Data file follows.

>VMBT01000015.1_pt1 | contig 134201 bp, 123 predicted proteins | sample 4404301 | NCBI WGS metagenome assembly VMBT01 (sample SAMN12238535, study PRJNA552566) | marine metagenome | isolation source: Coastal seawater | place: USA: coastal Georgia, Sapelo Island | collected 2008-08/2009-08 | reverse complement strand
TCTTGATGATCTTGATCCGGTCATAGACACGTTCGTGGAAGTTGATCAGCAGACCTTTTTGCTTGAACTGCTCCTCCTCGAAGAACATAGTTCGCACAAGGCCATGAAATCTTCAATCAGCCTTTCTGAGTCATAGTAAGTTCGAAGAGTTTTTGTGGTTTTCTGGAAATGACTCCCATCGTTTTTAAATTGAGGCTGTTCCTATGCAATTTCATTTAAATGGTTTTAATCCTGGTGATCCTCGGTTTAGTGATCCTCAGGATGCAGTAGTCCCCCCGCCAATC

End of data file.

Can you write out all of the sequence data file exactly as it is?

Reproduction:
>VMBT01000015.1_pt1 | contig 134201 bp, 123 predicted proteins | sample 4404301 | NCBI WGS metagenome assembly VMBT01 (sample SAMN12238535, study PRJNA552566) | marine metagenome | isolation source: Coastal seawater | place: USA: coastal Georgia, Sapelo Island | collected 2008-08/2009-08 | reverse complement strand
TCTTGATGATCTTGATCCGGTCATAGACACGTTCGTGGAAGTTGATCAGCAGACCTTTTTGCTTGAACTGCTCCTCCTCGAAGAACATAGTTCGCACAAGGCCATGAAATCTTCAATCAGCCTTTCTGAGTCATAGTAAGTTCGAAGAGTTTTTGTGGTTTTCTGGAAATGACTCCCATCGTTTTTAAATTGAGGCTGTTCCTATGCAATTTCATTTAAATGGTTTTAATCCTGGTGATCCTCGGTTTAGTGATCCTCAGGATGCAGTAGTCCCCCCGCCAATC